Saturday, March 8, 2014

Small, Great Packages

Last month, I talked about the great and magical act of transporting readers to a completely new world. Which, in novel-length form, is hard and impressive. In short-story form, seems almost miraculous. Short stories often get the short end of the stick when it comes to storytelling. Too often, they’re dismissed as things better left to English classes and people with short attention spans. They’re seen as stories too small to be novels.

But there is magic in this form. These small, contained stories hold within them every element of a novel in a much more condensed, much more refined form. A writing teacher of mine had told me that it takes discipline and a keen eye to write a really good short story. To know exactly what needs to be there and what needs to be heartlessly cut. To leave only that which serves the story and ruthlessly remove everything else.

In many ways, being able to write a really good short story makes one much more equipped to write a really good novel.

And, because they’re so small and limited, it actually allows them the freedom to do many things—to play with many elements—novels can’t. From strange POVs, like the rarely seen second-person, to turning tropes on their heads, short stories allow writers to really push boundaries because, while they may only have a few thousand words to sell the concept, they only have to maintain that sale for a limited time too. Often allowing the reader to suspend their disbelief just long enough for the ride.

Like “Hurt Me,” by M.L.N. Hanover, a story about an abused woman who buys a house so she can start over, begin again. But the house is haunted. The story begins like any other horror story, with strange sounds and blood dripping down walls. It’s creepy and eerie, but strangely none of it seems to bother the woman. She won’t be bullied. Not anymore. It’s a horror story—a haunted story
—where all the traditions and tropes that are meant to scare—that so often leave their victims beaten and dead by the end—instead showcase her strength allow her to grow and triumph.

But, of all the short stories that have influenced me, David Schickler’s Kissing In Manhattan collection has made the biggest impact. His collection of interconnected stories from a strange and seemingly random cast of characters center on a mythic Manhattan apartment complex called The Preemption. I love that each story is whole and complete, can stand entirely on its own, but is made so much better and makes so much more of an impact when pieced together as a whole. It’s a reminder that, like people in the real world, everyone has a story. Everyone is the star—the main character—of their own story as well as side characters in everyone else’s. We all make an impact. I wonder if Donovan’s Door would even exist without Schickler’s Preemption.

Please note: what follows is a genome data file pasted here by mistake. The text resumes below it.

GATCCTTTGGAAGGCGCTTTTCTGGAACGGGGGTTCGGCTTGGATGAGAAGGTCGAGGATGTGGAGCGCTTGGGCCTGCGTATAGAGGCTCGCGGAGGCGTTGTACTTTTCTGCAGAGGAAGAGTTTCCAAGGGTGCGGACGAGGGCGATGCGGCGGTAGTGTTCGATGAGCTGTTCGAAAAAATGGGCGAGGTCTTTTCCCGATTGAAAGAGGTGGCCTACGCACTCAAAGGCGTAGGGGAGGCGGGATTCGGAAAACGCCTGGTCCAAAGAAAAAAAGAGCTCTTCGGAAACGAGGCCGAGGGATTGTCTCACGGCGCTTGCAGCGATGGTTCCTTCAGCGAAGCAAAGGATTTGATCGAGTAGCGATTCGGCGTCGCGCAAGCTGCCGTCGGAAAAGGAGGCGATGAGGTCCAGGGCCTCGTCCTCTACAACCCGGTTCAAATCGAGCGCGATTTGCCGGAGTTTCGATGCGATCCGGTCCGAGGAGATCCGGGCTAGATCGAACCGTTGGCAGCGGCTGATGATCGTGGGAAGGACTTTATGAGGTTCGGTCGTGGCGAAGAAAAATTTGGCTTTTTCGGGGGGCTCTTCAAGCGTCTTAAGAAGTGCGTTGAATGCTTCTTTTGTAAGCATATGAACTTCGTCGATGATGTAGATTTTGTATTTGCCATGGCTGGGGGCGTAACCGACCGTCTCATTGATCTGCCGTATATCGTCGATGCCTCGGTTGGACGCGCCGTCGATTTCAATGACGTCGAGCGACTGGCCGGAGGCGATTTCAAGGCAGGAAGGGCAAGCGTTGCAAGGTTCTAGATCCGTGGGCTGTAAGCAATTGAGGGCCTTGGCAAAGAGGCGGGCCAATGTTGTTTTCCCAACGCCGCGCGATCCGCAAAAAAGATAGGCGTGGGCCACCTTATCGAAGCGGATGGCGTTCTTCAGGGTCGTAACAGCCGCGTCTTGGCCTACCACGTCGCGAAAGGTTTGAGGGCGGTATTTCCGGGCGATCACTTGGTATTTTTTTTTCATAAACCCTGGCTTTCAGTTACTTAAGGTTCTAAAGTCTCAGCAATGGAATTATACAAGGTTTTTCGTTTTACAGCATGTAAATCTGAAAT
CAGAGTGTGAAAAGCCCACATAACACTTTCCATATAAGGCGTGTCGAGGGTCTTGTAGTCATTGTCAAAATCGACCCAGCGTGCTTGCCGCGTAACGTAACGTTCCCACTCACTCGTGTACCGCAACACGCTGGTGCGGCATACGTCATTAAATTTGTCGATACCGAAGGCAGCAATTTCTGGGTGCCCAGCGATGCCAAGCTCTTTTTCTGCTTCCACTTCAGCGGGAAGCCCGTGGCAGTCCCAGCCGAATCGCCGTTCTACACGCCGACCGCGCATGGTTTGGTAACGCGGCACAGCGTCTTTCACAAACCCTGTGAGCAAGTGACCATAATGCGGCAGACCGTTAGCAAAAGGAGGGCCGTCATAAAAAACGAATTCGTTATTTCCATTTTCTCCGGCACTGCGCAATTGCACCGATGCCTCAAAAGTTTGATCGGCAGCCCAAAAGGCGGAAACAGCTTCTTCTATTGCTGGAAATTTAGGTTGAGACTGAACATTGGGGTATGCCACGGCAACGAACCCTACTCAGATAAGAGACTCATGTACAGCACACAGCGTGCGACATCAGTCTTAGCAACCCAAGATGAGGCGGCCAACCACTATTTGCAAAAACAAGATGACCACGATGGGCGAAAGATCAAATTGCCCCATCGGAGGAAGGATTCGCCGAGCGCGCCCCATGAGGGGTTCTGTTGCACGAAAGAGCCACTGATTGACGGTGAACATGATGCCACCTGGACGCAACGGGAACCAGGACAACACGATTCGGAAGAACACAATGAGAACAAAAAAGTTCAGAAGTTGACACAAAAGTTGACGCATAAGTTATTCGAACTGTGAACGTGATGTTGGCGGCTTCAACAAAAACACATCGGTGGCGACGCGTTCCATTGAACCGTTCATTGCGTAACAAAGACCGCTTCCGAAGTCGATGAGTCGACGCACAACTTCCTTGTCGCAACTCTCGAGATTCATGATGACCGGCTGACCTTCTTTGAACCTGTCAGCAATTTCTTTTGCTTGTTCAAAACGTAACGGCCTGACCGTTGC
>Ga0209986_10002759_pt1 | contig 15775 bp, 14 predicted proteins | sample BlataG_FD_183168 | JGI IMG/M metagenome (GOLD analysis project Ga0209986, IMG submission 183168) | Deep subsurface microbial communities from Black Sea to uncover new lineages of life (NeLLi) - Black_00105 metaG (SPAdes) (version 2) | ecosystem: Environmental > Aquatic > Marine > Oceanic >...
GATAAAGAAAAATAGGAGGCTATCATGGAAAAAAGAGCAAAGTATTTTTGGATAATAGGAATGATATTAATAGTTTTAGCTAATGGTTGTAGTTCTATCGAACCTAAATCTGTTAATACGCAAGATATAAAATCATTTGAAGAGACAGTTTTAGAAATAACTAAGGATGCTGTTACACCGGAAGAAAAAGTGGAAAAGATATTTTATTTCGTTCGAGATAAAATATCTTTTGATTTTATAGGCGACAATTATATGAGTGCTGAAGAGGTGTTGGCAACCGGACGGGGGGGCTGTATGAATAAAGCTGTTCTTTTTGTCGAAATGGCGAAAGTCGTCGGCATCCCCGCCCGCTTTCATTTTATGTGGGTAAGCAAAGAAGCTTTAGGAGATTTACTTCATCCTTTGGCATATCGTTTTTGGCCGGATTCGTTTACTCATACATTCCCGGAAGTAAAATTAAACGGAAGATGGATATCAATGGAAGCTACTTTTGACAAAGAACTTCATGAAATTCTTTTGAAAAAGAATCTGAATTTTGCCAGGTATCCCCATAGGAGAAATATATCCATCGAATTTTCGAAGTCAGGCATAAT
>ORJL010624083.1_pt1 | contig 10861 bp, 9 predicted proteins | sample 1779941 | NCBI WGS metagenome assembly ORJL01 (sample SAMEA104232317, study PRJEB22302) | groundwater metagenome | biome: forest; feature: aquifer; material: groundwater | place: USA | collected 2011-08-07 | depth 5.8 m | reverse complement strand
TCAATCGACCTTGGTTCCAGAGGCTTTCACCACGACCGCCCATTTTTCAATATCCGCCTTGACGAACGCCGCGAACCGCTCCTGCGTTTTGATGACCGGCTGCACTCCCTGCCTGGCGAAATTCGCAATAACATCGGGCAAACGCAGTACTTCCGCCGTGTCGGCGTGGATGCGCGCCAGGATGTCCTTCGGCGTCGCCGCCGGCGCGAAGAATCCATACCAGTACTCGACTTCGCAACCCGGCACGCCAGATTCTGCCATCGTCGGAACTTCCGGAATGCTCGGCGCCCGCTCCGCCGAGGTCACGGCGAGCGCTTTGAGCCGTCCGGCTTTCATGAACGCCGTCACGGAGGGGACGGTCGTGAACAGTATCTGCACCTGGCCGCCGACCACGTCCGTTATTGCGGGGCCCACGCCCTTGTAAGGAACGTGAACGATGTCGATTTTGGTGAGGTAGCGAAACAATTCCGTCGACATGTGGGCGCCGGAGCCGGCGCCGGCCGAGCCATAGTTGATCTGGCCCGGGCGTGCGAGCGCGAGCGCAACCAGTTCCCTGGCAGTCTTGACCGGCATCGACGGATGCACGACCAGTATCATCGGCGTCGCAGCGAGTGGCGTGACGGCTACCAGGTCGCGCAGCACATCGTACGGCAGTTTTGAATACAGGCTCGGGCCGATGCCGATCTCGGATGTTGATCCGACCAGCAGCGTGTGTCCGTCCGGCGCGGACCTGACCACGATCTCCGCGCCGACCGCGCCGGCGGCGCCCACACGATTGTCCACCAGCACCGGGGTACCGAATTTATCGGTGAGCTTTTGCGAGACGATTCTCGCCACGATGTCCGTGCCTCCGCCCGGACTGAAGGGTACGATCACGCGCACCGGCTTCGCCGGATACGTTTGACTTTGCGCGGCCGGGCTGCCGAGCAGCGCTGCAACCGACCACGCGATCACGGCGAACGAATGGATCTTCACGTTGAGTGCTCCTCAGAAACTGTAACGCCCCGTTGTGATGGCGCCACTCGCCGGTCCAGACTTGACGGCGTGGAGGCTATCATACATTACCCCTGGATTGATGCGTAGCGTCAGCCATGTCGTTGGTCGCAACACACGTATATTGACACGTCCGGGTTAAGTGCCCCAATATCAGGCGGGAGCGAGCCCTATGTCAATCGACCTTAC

Another thing short stories get to do more often than novels is present voices not often heard in mainstream literature. Take, for instance, the erotica genre. Mainstream, popular erotica follows many of mainstream popular romance rules. And, I’ll admit, I don’t particularly see anything wrong with that. My own work follows those rules pretty consistently too. But a lot of the erotic short stories out there are freer to deviate from that norm. Where soulmates and happily-ever-after take a backseat to happily-right-after or pretty-fucking-happy-in-the-moment. Like Xaiver Acton’s “This Call May Be Monitored For Quality Assurance” that tells a brief fantasy about a telemarketing misdial gone erotically wrong.
Or Michael Hubbard’s “Fear of Heights” that takes acrophobia to a sexual peak. It can even go to darker, edgier places like Greta Christina’s “Craig’s List” or “The Shame Photos” that explore the more bad-idea realms of erotic fantasies.

But, like Schickler’s collection, Debra Boxer’s “Innocence in Extremis” has, as I’ve said before, had a big impact on my writing. Her memoir-esque story about being a virgin at twenty-eight presents an image—a vision—of virginity that I’d never really seen before. Her story lacks the denigration or fetishization of virginity that’s too often presented and just celebrates it. Its a look at sexuality, in general, that begs to be explored. That makes the journey—and not the destination—the point. That emphasizes experience over acts. I try to fill every story I write with that feeling of sexual joy and discovery that I felt reading Boxer’s story for the first time.

When I’d first begun writing, I hated short stories. Thought the confining word restrictions limiting and pointless. When I tried to write them, they too often sounded like excerpts of stories or setups to novels. Cut-off pieces that begged for a whole. I’d bought into the idea that bigger always meant better and that, if a story couldn’t fill the pages of a book, it must not be much worth telling.

But, the more I read them and wrote them, the more I realized that they’re just another way to tell stories. Another way of looking at the world. Of finding the heart of a tale and focusing on nothing but that. Of seeing deep into the soul of a story and sussing out its essence. These shorter tales often take larger, wilier stories that meander and wander too far and cut and condense and compress them into literary jewels, proving that great things can definitely come in small packages.  

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